At my new job, I have a production server with the following qualities:

  • Windows Server 2003, ancient hardware
  • Absolutely vital database
  • No backups whatsoever
  • Everyone in the company has full admin rights, the passwords are stored in a .txt on the global share
  • No installers, except for the OS
  • The machine itself is sitting on a wooden shelf 5 feet above the ground against an external wall with frequent truck traffic on the other side; the shelf is already bent from the constant load
  • Hasn't been rebooted in $DEITY knows how long, my predecessor wasn't even sure if it would survive it; of course no updates have been applied, ever
  • UPS is installed, but since everything is hooked up to it, it would last 10 minutes tops
  • No spare parts or hardware budget

How do I make a full backup with minimal impact on the server? I'm not sure how close it is to a total meltdown. For all I know, plugging in a USB stick could kill the company, and of course it will be all my fault, since "it was running fine before you touched it".

The ideal solution would be a VM, so I have a test environment as well (separate of course).

Update: After a long talk with the boss, I now have permission to do whatever I think is best in the long term, so there's hope now. Also, I found most of the backup-worthy data is stashed on the client machines in well-hidden directories, the server hard drive isn't big enough, and while I still don't have a hardware budget, there is another ancient box that has fallen out of use because all the malware bogged it down. Sigh.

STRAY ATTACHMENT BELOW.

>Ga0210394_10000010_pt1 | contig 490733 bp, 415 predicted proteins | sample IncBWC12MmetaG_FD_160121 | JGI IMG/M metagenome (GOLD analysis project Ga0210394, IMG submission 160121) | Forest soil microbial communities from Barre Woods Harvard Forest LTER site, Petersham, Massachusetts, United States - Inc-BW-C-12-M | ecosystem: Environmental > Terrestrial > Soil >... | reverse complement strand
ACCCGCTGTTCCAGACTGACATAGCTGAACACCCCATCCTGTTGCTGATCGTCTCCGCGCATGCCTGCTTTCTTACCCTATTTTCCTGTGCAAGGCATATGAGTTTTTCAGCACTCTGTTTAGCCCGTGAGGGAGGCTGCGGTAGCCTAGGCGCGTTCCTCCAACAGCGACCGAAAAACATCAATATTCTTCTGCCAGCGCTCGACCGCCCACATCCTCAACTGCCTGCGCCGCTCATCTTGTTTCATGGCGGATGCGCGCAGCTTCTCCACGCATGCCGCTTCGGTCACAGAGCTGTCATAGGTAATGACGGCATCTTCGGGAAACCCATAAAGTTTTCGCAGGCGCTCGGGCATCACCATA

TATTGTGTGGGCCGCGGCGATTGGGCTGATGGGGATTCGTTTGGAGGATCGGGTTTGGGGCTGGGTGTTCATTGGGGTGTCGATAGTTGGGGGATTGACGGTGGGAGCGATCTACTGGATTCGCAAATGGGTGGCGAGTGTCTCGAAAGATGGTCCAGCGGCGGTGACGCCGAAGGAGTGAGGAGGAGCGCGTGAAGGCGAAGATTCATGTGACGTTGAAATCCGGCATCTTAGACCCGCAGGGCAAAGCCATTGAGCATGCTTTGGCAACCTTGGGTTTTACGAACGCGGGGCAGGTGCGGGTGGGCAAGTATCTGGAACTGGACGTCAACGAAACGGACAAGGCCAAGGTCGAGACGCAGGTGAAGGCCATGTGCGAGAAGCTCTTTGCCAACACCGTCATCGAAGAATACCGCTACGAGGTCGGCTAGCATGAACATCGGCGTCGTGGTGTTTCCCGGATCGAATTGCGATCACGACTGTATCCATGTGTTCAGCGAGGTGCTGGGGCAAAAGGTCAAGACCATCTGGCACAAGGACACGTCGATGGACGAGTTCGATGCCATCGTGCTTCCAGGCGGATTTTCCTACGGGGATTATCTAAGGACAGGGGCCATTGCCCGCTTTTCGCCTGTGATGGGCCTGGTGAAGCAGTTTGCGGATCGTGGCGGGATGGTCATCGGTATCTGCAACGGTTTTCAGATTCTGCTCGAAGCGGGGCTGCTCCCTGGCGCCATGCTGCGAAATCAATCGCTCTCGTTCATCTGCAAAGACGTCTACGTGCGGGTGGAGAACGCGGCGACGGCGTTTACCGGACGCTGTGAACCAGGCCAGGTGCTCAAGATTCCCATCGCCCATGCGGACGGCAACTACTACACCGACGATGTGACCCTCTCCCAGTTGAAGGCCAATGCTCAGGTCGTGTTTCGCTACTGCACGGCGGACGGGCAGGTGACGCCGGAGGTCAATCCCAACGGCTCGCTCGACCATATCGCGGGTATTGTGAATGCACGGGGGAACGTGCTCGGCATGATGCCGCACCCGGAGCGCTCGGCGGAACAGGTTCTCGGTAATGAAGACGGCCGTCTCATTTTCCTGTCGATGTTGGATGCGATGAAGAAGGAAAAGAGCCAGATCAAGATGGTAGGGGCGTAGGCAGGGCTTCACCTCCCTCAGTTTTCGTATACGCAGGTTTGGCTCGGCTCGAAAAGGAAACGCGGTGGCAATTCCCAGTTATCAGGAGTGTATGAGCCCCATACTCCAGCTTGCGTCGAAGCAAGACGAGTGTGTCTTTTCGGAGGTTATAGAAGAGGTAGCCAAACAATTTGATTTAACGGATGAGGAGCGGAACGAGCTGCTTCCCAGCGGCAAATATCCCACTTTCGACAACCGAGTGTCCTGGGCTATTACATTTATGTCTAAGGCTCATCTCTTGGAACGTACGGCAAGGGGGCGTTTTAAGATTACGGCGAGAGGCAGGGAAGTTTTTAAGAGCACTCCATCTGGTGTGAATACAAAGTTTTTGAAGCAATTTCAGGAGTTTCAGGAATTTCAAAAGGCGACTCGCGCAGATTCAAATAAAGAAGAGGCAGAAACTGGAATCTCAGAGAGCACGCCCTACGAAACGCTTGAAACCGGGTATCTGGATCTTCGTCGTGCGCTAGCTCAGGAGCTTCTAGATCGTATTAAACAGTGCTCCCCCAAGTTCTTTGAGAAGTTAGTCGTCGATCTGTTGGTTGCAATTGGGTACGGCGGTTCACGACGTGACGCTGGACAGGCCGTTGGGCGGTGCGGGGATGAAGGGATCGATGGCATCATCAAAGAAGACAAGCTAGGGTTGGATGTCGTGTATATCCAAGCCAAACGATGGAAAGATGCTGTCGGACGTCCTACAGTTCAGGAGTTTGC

• 2
    Hang in there Jurily! It gets better!
    – Wesley
    Commented May 14, 2010 at 5:21
  • 3
    Delete the .txt on the global share.
    – SLaks
    Commented May 14, 2010 at 18:08

4 Answers 4


Everyone else's technical answers are perfect, but you need to consider another option; leave.

The reason I suggest this is because if your company values its IT that little then they probably value your efforts even less. When, and I do mean when, this system kills their business they'll totally blame you, firing you and badmouthing you where they can, maybe even coming after you for some form of damages. I could suggest you sitting down with them to explain their lack in investment and urgent need to do so but from what you've said I'm not sure they'll listen.

So my suggestion is to look for somewhere that deserves the professionism you're clearly interested in delivering - I don't think you'll find it hard. Good luck.

  • In complete agreeance here -- nothing good can come of this.
    – pboin
    Commented May 10, 2010 at 11:09
  • 5
    I agree as well, but this is still a much better job than the 12 hour shifts at the local cell phone factory. I live in a bad neighborhood. On the bright side, if I manage to clean this place up, I can handle anything, anywhere. Commented May 10, 2010 at 15:04
  • 2
    Great attitude, best of luck.
    – Chopper3
    Commented May 10, 2010 at 15:34
  • Accepting this answer for being correct on all counts. They basically wanted me to work a 8 hour shift at another position far away from any computers, tend to the system in my "spare time" (i.e. overtime for free), and take the blame for the inevitable meltdown. They also didn't have the guts to tell me about this part for two whole weeks. Commented May 28, 2010 at 12:21